23.7 Million Nigerians in 26 States to Be in Food Crisis Between June and August 2023 —report

Tue Nov 15th, 2022 -

According to report from Cadre Harmonise (CH), about 23.7 million people in 26 states and Federal Capital Territory (FCT) are expected to be in Crisis or worse between June and August 2023.

The report also said that about 24.3 million people in 26 states and FCT are expected to be in Crisis or worse between June and August 2023.

The CH process is led by the Federal Government of Nigeria through the Ministry of Agriculture and Rural Development and is facilitated through the National Programme for Food Security (NPFS).

Its financial and technical support comes from United Nations Food and Agriculture Organisation (FAO), the Permanent Interstate Committee for Drought Control in the Sahel (CILSS), the World Food Programme (WFP), the United Nations Children’s Fund (UNICEF), International Organization for Migration (IOM) and the United Nations High Commission for Refugees (UNHCR).

Others include the Famine Early Warning Systems Network (FEWSNET), Integrated Food Security Phase Classification Global Support Unit (IPC-GSU), among others

The report which was presented in Abuja further stated that about 1 million people in Adamawa are expected to be in Crisis or worse between June and August 2023.

“About 1.4 million people in Borno are expected to be in Crisis (CH Phase 3) or worse between June and August 2023.

“About 1.3 million people in Yobe are expected to be in Crisis (CH Phase 3) or worse between June and August 2023”, the report stated.

Furthermore, CH reported that there is improvement in food consumption across most of the States. However, some LGAs in Adamawa, Borno and Yobe which experience crisis food consumption status in the current period (October to December, 2022).

“In the projected period (June to August 2023) food consumption is expected to slightly worsen due to possible reduction in household and market stocks and its attendant rise in food prices.

It also said that during the current analysis period, most of the households in the analyzed areas adopted crisis-level livelihood coping strategies.

This according to the report is most common in the insurgency affected states of Adamawa, Borno and Yobe: states experiencing the banditry activities (Katsina, Sokoto, Kaduna and Zamfara).

“In the projected period, these areas would most likely resort to more severe livelihood coping strategies which might lead to a severe depletion of livelihood assets, unless on-going humanitarian action is sustained (in the areas where they are already in operation) and sustainable intervention explored in the states (where no humanitarian operation exits).

“The nutrition situation shows that the prevalence of global acute malnutrition for children under ive years for the most of the accessible areas of, Borno and Yobe States is in the crisis phase, while those of Adamawa are in stress.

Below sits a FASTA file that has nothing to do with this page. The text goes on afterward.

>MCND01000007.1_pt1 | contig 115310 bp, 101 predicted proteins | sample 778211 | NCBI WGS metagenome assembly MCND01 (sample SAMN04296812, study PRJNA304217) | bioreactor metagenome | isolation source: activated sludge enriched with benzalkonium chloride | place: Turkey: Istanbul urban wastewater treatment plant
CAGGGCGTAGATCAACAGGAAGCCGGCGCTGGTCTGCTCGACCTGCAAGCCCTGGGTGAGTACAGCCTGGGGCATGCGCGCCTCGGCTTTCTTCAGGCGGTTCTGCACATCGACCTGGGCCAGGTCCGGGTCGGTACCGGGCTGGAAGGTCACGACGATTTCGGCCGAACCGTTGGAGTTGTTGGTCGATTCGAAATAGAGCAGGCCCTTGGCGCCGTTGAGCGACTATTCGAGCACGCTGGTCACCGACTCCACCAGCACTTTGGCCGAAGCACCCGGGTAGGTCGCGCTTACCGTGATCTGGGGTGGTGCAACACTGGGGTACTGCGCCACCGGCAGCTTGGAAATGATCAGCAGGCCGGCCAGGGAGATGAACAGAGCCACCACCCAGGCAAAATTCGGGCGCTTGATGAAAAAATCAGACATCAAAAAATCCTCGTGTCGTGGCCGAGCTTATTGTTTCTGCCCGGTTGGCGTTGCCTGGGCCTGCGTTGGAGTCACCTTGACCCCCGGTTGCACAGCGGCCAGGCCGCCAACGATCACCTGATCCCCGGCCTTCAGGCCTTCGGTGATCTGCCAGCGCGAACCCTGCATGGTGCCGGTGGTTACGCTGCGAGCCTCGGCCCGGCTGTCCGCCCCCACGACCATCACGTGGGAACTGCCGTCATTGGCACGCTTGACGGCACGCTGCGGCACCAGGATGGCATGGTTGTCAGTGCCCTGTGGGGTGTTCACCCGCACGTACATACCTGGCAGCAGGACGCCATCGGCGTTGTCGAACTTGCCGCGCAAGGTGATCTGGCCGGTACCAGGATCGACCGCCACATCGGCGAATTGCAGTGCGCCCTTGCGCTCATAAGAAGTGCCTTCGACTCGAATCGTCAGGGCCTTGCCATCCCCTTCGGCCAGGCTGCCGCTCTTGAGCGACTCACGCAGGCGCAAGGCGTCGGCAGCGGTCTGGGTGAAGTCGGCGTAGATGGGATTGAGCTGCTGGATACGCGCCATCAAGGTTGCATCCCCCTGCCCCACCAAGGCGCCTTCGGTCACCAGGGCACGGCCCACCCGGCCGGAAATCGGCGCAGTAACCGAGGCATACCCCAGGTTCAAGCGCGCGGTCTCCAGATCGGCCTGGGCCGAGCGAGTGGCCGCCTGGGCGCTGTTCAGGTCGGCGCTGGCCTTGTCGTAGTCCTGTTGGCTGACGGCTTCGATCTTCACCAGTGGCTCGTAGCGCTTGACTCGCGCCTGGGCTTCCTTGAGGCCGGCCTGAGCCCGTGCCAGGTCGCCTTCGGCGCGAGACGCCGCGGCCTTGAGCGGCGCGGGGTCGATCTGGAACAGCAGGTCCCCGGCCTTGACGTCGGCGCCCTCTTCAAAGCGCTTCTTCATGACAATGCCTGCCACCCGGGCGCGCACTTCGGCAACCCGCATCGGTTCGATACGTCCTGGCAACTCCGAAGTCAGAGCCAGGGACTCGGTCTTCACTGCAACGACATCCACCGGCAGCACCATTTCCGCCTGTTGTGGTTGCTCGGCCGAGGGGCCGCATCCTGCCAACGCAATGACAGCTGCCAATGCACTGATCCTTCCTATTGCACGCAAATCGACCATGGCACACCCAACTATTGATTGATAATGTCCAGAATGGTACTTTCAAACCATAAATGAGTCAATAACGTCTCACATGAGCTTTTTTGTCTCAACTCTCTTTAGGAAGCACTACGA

“In some inaccessible areas of Borno State, the prevalence of global acute malnutrition has reached very critical levels (Phase 4 and Phase 5).

“The concerning status of nutrition in the Borno Adamawa and Yobe States, and most critically in the inaccessible areas, calls for urgent attention to knowledge-base of care-givers in the areas of dietetics and hygiene practices. Similarly, the drastic drop in household income due to the long-run impact of covid-19 and insecurity.

“Results from the CH analysis shows that current mortality rate is in general in minimal phase across the accessible areas of North East as well as in the North West States”, the report added.

The Country Representative of the FAO, Fred Kafeero said the CH analysis produces the most preferred and widely acceptable data/information based on the consensus-based approaches through which it is generated.

“Currently, its results are widely used for formulating humanitarian responses; and I would once again like to urge the Government to consider factoring in the CH results in all development plans alongside their respective budgets;


“We highly value the CH process and the partnerships in the process; that is why FAO continues to support the Government in leading the CH processes nationally, both in terms of funding as well as provision of technical support and capacity building, amidst the prevailing budgetary constraints”, he stated.

On his part, the Permanent Secretary Ministry of Agriculture and Rural Development, Dr Ernest Umakhihe said the October, 2022 CH results is apt and comes at the pages of economic stress when Nigeria is still faced with post Covid-19 pandemic and negative impact of Russia-Ukraine war.

He assured all partners of government’s commitment towards upholding the outcome and recommendations arising from the report in view of enhancing the food and nutrition security situation of concerned states.




source: Tribune